I Wish I Could

I wish I could is the most hopeful phrase I know. It’s filled with possibilities. I like possibilities. They give me hope. Hope is promise. I like promises.

I was sitting there watching my son sleep last night and reflecting on how people say that I’m a good mother and I love my son. Great! But, doesn’t everyone? Doesn’t every parent love their child more than their own life? Doesn’t every parent’s heart swell with joy every time they think about their child?

Parenting is hard. Yes, I get tired. Yes, I get frustrated. Yes, I want to run away sometimes and lock myself in a padded cell and not hear the words, “Mom” or “Mommy” for a full 48 hours. That sounds ungrateful though. Not appreciating what God has blessed me with – but it’s the truth. It’s not his fault that I’m tired or this is my busy season at work. It’s not his fault if I get sick and he feels the need to check on me every (and yes I mean EVERY) 10 minutes to see if I’m okay. He’s just concerned.

This weekend was rough. I woke up this morning like “Ugh, I can’t believe it’s Monday already!” We had a great and exhausting weekend with visits to the pumpkin patch, swim class, my nail and hair appointments and dinner with his friends at Pizza Hut. As I stood above his bed watching him sleep (like I do many nights) my heart swelled with immense joy. I was truly grateful and blessed that I have an incredible little boy. As I stood over him seeing him in all his innocence, I started a list in my head. A list filled with hope and possibilities.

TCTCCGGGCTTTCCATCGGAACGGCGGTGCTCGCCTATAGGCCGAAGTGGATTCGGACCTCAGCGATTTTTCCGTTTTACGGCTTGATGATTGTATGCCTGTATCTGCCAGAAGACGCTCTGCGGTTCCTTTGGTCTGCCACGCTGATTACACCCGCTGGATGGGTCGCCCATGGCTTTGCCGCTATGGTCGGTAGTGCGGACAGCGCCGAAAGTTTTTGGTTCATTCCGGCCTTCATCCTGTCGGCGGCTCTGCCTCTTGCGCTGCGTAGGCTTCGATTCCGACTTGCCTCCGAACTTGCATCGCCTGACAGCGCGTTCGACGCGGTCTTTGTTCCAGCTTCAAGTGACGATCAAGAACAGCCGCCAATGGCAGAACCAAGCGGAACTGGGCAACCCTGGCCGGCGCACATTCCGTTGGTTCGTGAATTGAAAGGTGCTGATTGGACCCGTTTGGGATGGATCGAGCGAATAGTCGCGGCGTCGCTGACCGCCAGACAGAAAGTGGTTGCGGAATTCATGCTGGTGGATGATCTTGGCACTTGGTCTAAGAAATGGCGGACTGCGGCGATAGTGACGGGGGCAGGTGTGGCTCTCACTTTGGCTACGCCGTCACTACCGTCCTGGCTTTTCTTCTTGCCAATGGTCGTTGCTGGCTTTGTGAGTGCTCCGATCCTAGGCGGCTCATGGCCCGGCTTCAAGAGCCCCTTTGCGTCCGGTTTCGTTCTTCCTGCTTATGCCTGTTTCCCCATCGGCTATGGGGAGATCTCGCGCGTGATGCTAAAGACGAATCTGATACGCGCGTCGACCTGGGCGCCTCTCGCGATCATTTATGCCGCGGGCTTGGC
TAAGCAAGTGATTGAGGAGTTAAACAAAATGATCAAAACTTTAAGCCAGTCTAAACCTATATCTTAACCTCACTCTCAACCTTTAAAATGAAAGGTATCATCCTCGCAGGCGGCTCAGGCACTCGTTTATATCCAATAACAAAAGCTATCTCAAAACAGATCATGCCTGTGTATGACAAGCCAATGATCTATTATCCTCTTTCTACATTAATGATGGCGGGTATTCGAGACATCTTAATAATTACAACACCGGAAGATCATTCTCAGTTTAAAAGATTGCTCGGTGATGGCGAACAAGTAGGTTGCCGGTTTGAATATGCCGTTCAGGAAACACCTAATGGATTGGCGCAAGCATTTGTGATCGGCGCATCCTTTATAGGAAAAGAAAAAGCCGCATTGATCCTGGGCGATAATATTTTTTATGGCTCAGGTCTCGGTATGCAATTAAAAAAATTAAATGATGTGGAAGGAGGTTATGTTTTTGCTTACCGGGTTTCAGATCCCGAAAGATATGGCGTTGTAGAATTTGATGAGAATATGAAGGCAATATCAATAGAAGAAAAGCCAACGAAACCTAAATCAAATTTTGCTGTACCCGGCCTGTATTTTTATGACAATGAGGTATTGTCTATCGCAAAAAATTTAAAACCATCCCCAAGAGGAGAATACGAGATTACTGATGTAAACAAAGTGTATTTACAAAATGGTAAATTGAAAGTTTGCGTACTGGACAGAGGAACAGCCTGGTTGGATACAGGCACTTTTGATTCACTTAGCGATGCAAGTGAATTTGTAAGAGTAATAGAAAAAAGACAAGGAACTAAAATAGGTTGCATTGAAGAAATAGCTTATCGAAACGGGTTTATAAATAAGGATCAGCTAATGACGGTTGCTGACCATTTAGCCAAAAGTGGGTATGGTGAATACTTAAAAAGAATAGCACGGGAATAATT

I Wish I Could:

  • Capture the sound of your laughter at this age because it is the best sound I’ve ever heard. It instantly makes me feel better and gives me hope that I’m not a bad mother when you get disappointed by me telling you no.
  • Teach you how to recognize, acknowledge and respect God’s favor over our lives. I don’t know why God has continually blessed us and keeps us even when I’m not the best person in the world, but I’m thankful. Truly thankful and blessed and I want you to be better than me in that munch.
  • Kiss away the scary. Sometimes you will wake up and I may not be there to kiss away your fears, but know that I am never far away. I believe in you and I believe in the fact that you are a big boy and this too shall pass.
  • Videotape your memories and thoughts when it comes to expressing your love for Jesus. You continually amaze me when you want to talk about Jesus, tell me about the Bible, be Jesus for Halloween or analyze how God is always watching over you even when I’m not there. You didn’t have a problem yelling out at Courtney’s 5th birthday party last week that we had to sing “May God Bless You” before we cut the cake because you want to honor God with everything you have and I am overwhelmingly in awe of who you are.
  • Always remember that I never wanted children. Because until you came along, my life was just ordinary and it was fine. But, the moment you were in my womb, it became extraordinary and I NEVER EVER want to forget that. It allows me to appreciate you and what you have done for me. Your very existence changed my world view. I am eternally grateful for that.